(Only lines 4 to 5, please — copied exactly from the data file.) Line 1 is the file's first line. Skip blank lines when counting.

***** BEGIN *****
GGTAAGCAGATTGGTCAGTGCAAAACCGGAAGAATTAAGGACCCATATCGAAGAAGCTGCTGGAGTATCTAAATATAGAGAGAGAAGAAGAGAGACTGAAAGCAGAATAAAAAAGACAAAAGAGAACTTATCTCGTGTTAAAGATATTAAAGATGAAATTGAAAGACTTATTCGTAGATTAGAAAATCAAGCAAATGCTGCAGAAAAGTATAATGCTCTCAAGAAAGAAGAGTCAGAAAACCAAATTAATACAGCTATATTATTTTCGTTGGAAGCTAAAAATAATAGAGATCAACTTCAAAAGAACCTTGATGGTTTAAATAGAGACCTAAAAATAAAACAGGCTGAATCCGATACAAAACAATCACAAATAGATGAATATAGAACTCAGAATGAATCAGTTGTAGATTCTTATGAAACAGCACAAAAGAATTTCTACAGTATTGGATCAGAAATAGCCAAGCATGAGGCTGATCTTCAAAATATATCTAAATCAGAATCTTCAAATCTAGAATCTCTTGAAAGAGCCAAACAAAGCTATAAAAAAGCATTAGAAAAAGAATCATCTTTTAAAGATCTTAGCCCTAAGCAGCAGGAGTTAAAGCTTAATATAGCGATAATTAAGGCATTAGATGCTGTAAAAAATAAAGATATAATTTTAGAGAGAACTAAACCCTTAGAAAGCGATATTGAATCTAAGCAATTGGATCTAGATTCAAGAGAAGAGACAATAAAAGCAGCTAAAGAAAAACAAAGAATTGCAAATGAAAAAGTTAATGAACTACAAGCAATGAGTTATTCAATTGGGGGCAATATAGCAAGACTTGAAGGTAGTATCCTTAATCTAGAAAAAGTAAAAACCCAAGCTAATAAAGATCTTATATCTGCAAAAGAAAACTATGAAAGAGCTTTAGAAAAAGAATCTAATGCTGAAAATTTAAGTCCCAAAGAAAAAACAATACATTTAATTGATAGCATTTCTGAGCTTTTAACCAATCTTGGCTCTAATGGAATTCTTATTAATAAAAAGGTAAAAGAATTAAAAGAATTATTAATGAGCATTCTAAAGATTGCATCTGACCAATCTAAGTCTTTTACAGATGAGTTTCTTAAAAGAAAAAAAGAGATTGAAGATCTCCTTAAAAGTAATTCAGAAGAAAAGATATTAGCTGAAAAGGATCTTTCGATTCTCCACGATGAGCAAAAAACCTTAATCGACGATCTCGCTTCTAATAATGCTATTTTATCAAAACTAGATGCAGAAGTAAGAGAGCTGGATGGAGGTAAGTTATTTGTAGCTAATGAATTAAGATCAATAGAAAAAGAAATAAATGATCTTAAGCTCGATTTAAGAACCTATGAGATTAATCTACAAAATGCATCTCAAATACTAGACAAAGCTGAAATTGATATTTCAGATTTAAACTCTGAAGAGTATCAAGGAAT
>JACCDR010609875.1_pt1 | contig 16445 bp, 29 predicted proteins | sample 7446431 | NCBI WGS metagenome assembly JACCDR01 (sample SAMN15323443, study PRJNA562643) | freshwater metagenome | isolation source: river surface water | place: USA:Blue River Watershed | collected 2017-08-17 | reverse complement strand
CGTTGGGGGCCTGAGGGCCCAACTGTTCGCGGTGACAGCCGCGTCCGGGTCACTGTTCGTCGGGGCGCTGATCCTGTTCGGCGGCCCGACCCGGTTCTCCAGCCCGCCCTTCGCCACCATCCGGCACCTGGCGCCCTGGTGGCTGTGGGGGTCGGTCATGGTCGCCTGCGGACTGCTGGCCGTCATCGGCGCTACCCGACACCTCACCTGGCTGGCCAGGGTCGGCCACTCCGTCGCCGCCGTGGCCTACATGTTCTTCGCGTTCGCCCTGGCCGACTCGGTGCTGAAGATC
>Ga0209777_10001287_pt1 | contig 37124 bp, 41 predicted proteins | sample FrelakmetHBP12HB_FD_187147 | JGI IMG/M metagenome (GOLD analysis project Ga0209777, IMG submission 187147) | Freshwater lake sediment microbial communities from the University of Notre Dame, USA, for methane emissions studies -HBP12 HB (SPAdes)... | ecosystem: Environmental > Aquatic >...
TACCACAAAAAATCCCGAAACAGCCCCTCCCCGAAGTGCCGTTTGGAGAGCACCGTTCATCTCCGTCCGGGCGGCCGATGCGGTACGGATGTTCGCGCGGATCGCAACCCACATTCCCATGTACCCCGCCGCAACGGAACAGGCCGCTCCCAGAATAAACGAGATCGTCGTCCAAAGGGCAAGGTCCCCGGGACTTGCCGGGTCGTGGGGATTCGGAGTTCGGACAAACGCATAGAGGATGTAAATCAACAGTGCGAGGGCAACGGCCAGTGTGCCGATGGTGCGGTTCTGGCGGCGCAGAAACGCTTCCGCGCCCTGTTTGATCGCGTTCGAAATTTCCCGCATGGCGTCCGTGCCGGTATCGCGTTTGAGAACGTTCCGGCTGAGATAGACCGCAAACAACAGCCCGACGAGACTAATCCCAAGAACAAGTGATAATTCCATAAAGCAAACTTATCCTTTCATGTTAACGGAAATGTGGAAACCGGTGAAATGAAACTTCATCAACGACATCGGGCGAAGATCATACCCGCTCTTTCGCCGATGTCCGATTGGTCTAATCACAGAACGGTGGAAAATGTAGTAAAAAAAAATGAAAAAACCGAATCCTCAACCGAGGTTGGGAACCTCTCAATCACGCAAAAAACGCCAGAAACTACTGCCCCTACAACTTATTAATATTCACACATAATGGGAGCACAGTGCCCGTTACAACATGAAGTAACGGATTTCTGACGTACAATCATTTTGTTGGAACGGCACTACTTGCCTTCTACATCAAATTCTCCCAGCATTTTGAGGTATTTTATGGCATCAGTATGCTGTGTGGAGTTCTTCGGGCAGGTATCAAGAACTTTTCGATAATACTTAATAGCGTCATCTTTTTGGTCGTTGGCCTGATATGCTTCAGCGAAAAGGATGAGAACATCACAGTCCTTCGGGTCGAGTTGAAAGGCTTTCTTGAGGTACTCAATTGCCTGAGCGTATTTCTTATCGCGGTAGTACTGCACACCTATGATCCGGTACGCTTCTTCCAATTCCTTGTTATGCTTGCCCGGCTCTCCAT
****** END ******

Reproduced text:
>Ga0209777_10001287_pt1 | contig 37124 bp, 41 predicted proteins | sample FrelakmetHBP12HB_FD_187147 | JGI IMG/M metagenome (GOLD analysis project Ga0209777, IMG submission 187147) | Freshwater lake sediment microbial communities from the University of Notre Dame, USA, for methane emissions studies -HBP12 HB (SPAdes)... | ecosystem: Environmental > Aquatic >...
TACCACAAAAAATCCCGAAACAGCCCCTCCCCGAAGTGCCGTTTGGAGAGCACCGTTCATCTCCGTCCGGGCGGCCGATGCGGTACGGATGTTCGCGCGGATCGCAACCCACATTCCCATGTACCCCGCCGCAACGGAACAGGCCGCTCCCAGAATAAACGAGATCGTCGTCCAAAGGGCAAGGTCCCCGGGACTTGCCGGGTCGTGGGGATTCGGAGTTCGGACAAACGCATAGAGGATGTAAATCAACAGTGCGAGGGCAACGGCCAGTGTGCCGATGGTGCGGTTCTGGCGGCGCAGAAACGCTTCCGCGCCCTGTTTGATCGCGTTCGAAATTTCCCGCATGGCGTCCGTGCCGGTATCGCGTTTGAGAACGTTCCGGCTGAGATAGACCGCAAACAACAGCCCGACGAGACTAATCCCAAGAACAAGTGATAATTCCATAAAGCAAACTTATCCTTTCATGTTAACGGAAATGTGGAAACCGGTGAAATGAAACTTCATCAACGACATCGGGCGAAGATCATACCCGCTCTTTCGCCGATGTCCGATTGGTCTAATCACAGAACGGTGGAAAATGTAGTAAAAAAAAATGAAAAAACCGAATCCTCAACCGAGGTTGGGAACCTCTCAATCACGCAAAAAACGCCAGAAACTACTGCCCCTACAACTTATTAATATTCACACATAATGGGAGCACAGTGCCCGTTACAACATGAAGTAACGGATTTCTGACGTACAATCATTTTGTTGGAACGGCACTACTTGCCTTCTACATCAAATTCTCCCAGCATTTTGAGGTATTTTATGGCATCAGTATGCTGTGTGGAGTTCTTCGGGCAGGTATCAAGAACTTTTCGATAATACTTAATAGCGTCATCTTTTTGGTCGTTGGCCTGATATGCTTCAGCGAAAAGGATGAGAACATCACAGTCCTTCGGGTCGAGTTGAAAGGCTTTCTTGAGGTACTCAATTGCCTGAGCGTATTTCTTATCGCGGTAGTACTGCACACCTATGATCCGGTACGCTTCTTCCAATTCCTTGTTATGCTTGCCCGGCTCTCCAT